August 19, 2010
My brother emailed this morning to see if I would help him raise awareness - and hence funds - for a charity pull he was taking part in. This involves pulling a C-130 Hercules down a runway in aid of The Royal Air Force Association (RAFA) and The British Limbless Ex-Service Man’s Association (BLESMA). As some of you may know, my brother is a loadmaster in the RAF, and at the moment is tasked primarily with bringing the dead and injured home from Afganistan - a job that is probably not one anyone would choose to do (the hardest part he says is when a dead soldier’s children are waiting for their father on the tarmac). My brother is a good guy, and his email reminded me of a question that had been posted a few days ago; the question being - in the context of war - just who is a hero.
A few days ago I was taking my future ex-wife Mandy as I drove her, my kids and Mandy’s partner Mark to the airport (now isn’t that a picture of a progressive modern relationship!). I started telling her about how I’d been asked to lead a trip over the Pyrenees; a group of eight-woman, who were retracing the steps of resistance fighters in the second world war (Le Chemin De La Libertie). The trip had been organized by Suzanne Dando, with some help from Major Phil Packer, to raise money for the British Legion, and Phil had said I was a good man to help.
I think after climbing El Cap with Phil - and trying to climb Ben Nevis with him last winter - I’d decided to not get involved in any other projects like this, primarily because I’m not qualified to look after people and also have a hard enough time looking after my self. There probably is no other more dangerous scenario than doing something risky by the seat of your pants while having a TV crew breathing down your neck, and an unbearable pressure to ‘get it done.
When we tried climbing Ben Nevis as part of Phil’s three peak challenge, I think we went way into the red (cat 4 avalanche conditions, plus neither Phil nor Kate Silverton had ever used crampons), and I realized that most of the time no one knew how dangerous it was, and what the consequences could be.
Anyway, I’d looked at the team, and thought that as this was about a group of strong woman retracing the steps of other women, who were escaping from the Gestapo, then why should they have a bloke along (the team includes the 1st female RAF jet pilot and others from the forces). I emailed Suzanne and told her that if someone can pilot a Tornado jet, they should have far better navigational skills than me, not to mention a ton of survival training.
The other problem was I kept calling her Jill Dando - which could have made things a bit odd.
Anyway, this led to a mini-rant by Mandy about the charity Help for Heros - saying that soldiers are not heroes and that they sign up to fight, and so they are not heroic, which may make people smart, but when you think about it is true. She said, “a person who is not paid to do dangerous things but risks their life is a hero”. “What like a climber?” I replied mischievously. “What about a fireman?” I asked. “No, a fireman is paid to go into fires, they can do heroic things, but really they are not technically a hero.”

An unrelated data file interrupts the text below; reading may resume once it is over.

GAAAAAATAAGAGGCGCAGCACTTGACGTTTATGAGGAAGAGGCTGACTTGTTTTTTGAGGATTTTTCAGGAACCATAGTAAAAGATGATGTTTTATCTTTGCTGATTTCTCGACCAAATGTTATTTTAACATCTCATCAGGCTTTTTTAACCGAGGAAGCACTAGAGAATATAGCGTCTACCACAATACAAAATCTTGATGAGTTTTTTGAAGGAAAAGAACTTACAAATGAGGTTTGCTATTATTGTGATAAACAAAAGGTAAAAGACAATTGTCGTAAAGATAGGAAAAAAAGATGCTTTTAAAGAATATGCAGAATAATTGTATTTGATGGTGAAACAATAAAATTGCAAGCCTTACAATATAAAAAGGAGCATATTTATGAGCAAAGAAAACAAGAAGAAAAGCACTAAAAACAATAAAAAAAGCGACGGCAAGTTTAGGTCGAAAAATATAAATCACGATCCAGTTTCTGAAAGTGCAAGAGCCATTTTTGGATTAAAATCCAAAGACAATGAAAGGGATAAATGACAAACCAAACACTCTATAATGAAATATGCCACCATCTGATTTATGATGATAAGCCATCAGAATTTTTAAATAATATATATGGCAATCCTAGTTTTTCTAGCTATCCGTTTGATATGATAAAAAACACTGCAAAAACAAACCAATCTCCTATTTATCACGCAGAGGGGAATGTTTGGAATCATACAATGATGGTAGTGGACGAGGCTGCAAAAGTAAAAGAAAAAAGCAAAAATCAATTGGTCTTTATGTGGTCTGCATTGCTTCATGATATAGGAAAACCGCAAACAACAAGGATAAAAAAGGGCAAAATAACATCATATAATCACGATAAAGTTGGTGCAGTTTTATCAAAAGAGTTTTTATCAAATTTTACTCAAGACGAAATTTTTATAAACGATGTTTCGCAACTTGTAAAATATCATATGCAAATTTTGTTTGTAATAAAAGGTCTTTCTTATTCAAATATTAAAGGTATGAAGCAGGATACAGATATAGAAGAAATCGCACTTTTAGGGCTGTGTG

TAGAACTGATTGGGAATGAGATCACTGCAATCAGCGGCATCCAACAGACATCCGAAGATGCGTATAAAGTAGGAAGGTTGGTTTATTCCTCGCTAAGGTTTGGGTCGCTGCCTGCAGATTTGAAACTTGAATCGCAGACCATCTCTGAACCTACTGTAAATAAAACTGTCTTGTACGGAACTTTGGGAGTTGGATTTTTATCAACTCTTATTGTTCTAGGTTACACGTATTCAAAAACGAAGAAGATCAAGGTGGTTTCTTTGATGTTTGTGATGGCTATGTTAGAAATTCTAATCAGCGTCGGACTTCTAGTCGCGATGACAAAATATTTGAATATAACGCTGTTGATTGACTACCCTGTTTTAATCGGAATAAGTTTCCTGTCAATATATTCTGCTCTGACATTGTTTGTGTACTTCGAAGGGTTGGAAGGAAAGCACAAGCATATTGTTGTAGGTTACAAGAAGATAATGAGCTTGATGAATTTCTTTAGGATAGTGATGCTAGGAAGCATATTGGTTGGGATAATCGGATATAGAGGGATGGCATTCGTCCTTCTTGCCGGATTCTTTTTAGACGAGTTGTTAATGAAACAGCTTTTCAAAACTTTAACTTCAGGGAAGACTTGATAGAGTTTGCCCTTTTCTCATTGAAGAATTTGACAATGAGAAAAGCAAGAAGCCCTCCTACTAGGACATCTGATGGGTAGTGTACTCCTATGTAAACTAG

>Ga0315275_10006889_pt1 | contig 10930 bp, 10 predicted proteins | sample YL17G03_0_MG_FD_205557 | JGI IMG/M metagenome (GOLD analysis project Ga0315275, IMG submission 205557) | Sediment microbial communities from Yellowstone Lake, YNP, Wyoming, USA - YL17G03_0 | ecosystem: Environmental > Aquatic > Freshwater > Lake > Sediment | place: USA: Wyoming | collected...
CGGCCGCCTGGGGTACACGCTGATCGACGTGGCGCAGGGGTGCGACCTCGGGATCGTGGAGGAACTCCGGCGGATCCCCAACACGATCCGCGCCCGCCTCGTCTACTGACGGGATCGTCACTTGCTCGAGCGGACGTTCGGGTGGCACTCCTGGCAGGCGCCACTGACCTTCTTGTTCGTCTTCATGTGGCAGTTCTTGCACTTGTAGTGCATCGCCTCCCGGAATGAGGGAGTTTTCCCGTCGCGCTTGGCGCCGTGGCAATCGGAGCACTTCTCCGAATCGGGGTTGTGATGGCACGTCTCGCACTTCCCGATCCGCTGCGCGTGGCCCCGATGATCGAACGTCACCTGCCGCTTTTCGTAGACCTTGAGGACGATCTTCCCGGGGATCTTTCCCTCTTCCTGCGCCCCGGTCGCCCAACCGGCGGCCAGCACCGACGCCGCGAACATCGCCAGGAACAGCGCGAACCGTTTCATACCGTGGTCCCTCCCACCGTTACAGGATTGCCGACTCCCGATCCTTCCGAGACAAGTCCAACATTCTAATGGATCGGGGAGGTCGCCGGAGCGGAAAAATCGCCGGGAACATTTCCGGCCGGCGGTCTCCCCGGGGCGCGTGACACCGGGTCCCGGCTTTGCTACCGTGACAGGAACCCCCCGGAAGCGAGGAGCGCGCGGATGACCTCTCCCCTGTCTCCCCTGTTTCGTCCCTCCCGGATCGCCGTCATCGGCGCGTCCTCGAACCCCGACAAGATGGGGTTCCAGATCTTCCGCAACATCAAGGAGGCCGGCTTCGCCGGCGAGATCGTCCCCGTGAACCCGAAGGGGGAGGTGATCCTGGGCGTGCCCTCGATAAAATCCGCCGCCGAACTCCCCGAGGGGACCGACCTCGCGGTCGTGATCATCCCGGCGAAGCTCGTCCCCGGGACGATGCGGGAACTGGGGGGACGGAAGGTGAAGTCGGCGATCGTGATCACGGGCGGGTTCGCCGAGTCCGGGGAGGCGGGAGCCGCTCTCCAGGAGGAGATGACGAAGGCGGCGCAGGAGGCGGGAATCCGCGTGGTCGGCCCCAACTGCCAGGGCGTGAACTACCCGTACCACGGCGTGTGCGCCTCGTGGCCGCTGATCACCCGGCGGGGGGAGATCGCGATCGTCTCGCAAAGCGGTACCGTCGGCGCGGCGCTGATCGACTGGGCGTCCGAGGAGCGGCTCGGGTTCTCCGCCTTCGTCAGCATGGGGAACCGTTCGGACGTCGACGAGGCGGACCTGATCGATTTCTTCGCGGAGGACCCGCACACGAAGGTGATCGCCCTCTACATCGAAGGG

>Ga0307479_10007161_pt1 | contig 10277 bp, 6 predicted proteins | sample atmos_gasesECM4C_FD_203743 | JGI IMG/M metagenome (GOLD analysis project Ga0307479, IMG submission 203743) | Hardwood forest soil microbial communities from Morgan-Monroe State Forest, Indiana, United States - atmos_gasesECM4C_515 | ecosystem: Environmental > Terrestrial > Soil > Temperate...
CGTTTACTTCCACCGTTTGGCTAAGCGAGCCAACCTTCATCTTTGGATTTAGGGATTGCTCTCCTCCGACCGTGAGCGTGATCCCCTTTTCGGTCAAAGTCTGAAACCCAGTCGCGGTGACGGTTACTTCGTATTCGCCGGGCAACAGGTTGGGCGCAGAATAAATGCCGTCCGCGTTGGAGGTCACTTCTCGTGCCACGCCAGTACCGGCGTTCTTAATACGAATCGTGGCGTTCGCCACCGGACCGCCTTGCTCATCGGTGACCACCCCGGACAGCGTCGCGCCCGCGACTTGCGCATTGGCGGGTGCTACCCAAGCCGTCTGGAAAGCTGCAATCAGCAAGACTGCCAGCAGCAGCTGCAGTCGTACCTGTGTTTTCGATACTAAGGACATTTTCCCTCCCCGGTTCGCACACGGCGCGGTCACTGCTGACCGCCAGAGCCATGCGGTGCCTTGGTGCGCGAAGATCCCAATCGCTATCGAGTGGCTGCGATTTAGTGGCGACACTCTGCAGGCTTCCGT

I thought quite a bit about this.
Often I find it hard to come up with a job title for myself, and so sometimes say “I’m an assassin”, as people tend to leave it there. A few years ago I told this to a guy I met at one of my slideshows, who replied: “Oh I’m an assassin as well”. This guy was a climber, a young guy who looked well balanced, the type of guy your mum would like, yet he was tasked in Afghanistan with the assassination (or targeted killing) of suspected Al Quider suspects. He explained what was involved and that there was a long bureaucratic process involved - a paper trail - that had to prove that this individual was a threat. This report was called a “Pattern of life report” - probably one of the most spine chilling terms I’d ever heard (I remember it so well as as soon as I heard it, I thought “Now that’s a great name for a book”). Was I shocked when I realized who this guy was? Did I walk away? No - I stayed and talked to him because more than anyone you could ever meet - he knew what the fuck was going on. He knew that there is no good or bad in this war (bad against the worst), only people living and dying, trying to survive and trying to kill (highly recommend anyone who wants their liberal - or right-wing - vail lifting on our modern world read The Great War for Civilization by Robert Fisk). Was this guy a hero? Did his actions save hundreds of lives? Or was he a murderer?
Maybe the word hero will become stolen - like patriot - one no right-minded (or should that be left minded?) person ever use.
Then last night on the way home I heard how Bill Millin had died. I guess no one would know who Bill was, well maybe you would if you remembered the film “The longest day” about the D Day landings.
Bill was a piper with the 1st Commando Brigade during the landings on Normandy. Bagpipes had been banned by Allied command, but Bill had been asked by his officer - Lord Lovett - to play as they stormed the beach. Bill began to play as the ramps went down, and the bullets and shells fell - along with many friends. “Do you want me to walk up and down” he shouted to Lord Lovett “Yes - that would be nice” he replied, and so Bill did one of the most foolish acts in just about any war and began walking - in full view of the enemy - backwards and forwards along the beach playing “Hielan’ Laddie” and “The Road to the Isles” as his friends were cut to pieces. Bill survived - the reason being that although the German machine gunners could see him, they thought he was crazy and left him alone, calling him “The mad piper”.
In my mind - even though he knew the risk - and saved no one (and killed no one), and was mind-boggling stupid to follow such an order - Bill Millin was a hero.
You can hear Bill’s own words here.